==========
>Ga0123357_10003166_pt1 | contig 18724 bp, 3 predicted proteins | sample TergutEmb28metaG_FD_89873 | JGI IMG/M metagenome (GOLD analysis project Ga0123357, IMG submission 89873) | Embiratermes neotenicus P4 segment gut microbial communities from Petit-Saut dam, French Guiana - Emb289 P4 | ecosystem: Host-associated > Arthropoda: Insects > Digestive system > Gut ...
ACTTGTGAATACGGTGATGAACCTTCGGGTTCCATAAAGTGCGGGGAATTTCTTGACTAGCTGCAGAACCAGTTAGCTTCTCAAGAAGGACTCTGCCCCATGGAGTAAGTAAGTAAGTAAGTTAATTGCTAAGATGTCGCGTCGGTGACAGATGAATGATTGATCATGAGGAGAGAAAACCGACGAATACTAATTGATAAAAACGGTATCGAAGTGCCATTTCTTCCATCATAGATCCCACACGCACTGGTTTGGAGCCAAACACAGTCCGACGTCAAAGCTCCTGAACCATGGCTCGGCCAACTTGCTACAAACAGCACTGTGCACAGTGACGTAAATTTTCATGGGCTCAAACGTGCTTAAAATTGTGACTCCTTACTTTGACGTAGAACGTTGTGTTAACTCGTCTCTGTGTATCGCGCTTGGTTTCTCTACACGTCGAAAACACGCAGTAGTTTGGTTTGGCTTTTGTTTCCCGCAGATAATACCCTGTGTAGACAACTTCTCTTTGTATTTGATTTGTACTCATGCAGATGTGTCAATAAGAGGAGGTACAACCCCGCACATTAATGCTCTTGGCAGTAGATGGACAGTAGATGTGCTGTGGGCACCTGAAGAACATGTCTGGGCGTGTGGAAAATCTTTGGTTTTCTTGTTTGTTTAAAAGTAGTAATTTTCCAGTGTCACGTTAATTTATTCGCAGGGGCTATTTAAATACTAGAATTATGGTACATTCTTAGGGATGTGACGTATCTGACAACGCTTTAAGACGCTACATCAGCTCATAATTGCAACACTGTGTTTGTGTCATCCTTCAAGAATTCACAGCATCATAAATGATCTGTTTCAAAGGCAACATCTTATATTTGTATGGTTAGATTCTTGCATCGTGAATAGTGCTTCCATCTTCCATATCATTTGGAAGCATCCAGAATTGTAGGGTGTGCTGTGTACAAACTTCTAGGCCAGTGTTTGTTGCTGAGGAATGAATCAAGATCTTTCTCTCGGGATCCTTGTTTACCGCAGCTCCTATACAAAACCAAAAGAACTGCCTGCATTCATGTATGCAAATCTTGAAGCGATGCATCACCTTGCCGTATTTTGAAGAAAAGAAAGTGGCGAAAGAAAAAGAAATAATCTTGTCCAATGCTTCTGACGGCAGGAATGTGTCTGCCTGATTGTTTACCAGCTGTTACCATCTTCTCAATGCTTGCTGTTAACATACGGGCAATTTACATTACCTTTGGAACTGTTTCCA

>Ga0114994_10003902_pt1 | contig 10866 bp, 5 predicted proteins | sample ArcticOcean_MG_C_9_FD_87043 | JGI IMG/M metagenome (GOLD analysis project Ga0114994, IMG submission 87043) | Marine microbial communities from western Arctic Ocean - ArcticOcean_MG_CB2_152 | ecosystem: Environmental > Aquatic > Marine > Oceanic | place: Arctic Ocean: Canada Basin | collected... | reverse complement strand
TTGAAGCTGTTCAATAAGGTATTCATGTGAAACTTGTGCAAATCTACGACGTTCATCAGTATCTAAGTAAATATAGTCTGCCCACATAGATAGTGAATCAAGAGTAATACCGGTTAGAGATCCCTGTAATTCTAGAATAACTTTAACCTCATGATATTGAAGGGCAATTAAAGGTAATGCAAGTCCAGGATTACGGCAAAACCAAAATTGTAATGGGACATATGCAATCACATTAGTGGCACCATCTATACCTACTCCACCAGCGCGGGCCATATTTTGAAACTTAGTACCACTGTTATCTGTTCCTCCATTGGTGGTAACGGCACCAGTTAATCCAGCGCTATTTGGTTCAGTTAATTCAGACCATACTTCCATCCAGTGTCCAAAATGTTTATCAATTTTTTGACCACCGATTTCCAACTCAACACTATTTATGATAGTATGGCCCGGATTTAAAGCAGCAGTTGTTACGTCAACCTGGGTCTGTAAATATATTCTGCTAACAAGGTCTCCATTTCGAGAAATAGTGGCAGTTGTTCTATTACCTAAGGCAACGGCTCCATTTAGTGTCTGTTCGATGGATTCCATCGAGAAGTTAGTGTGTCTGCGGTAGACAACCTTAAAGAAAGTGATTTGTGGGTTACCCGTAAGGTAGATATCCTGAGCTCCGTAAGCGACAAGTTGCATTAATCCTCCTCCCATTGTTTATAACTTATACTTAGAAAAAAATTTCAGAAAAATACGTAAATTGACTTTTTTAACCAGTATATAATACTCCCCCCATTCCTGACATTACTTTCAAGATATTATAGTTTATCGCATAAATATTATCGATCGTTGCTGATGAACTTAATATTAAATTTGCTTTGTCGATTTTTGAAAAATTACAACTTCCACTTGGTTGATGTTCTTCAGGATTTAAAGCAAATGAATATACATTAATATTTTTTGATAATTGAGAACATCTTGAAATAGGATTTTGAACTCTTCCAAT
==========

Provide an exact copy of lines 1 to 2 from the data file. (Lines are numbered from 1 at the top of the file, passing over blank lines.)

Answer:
>Ga0123357_10003166_pt1 | contig 18724 bp, 3 predicted proteins | sample TergutEmb28metaG_FD_89873 | JGI IMG/M metagenome (GOLD analysis project Ga0123357, IMG submission 89873) | Embiratermes neotenicus P4 segment gut microbial communities from Petit-Saut dam, French Guiana - Emb289 P4 | ecosystem: Host-associated > Arthropoda: Insects > Digestive system > Gut ...
ACTTGTGAATACGGTGATGAACCTTCGGGTTCCATAAAGTGCGGGGAATTTCTTGACTAGCTGCAGAACCAGTTAGCTTCTCAAGAAGGACTCTGCCCCATGGAGTAAGTAAGTAAGTAAGTTAATTGCTAAGATGTCGCGTCGGTGACAGATGAATGATTGATCATGAGGAGAGAAAACCGACGAATACTAATTGATAAAAACGGTATCGAAGTGCCATTTCTTCCATCATAGATCCCACACGCACTGGTTTGGAGCCAAACACAGTCCGACGTCAAAGCTCCTGAACCATGGCTCGGCCAACTTGCTACAAACAGCACTGTGCACAGTGACGTAAATTTTCATGGGCTCAAACGTGCTTAAAATTGTGACTCCTTACTTTGACGTAGAACGTTGTGTTAACTCGTCTCTGTGTATCGCGCTTGGTTTCTCTACACGTCGAAAACACGCAGTAGTTTGGTTTGGCTTTTGTTTCCCGCAGATAATACCCTGTGTAGACAACTTCTCTTTGTATTTGATTTGTACTCATGCAGATGTGTCAATAAGAGGAGGTACAACCCCGCACATTAATGCTCTTGGCAGTAGATGGACAGTAGATGTGCTGTGGGCACCTGAAGAACATGTCTGGGCGTGTGGAAAATCTTTGGTTTTCTTGTTTGTTTAAAAGTAGTAATTTTCCAGTGTCACGTTAATTTATTCGCAGGGGCTATTTAAATACTAGAATTATGGTACATTCTTAGGGATGTGACGTATCTGACAACGCTTTAAGACGCTACATCAGCTCATAATTGCAACACTGTGTTTGTGTCATCCTTCAAGAATTCACAGCATCATAAATGATCTGTTTCAAAGGCAACATCTTATATTTGTATGGTTAGATTCTTGCATCGTGAATAGTGCTTCCATCTTCCATATCATTTGGAAGCATCCAGAATTGTAGGGTGTGCTGTGTACAAACTTCTAGGCCAGTGTTTGTTGCTGAGGAATGAATCAAGATCTTTCTCTCGGGATCCTTGTTTACCGCAGCTCCTATACAAAACCAAAAGAACTGCCTGCATTCATGTATGCAAATCTTGAAGCGATGCATCACCTTGCCGTATTTTGAAGAAAAGAAAGTGGCGAAAGAAAAAGAAATAATCTTGTCCAATGCTTCTGACGGCAGGAATGTGTCTGCCTGATTGTTTACCAGCTGTTACCATCTTCTCAATGCTTGCTGTTAACATACGGGCAATTTACATTACCTTTGGAACTGTTTCCA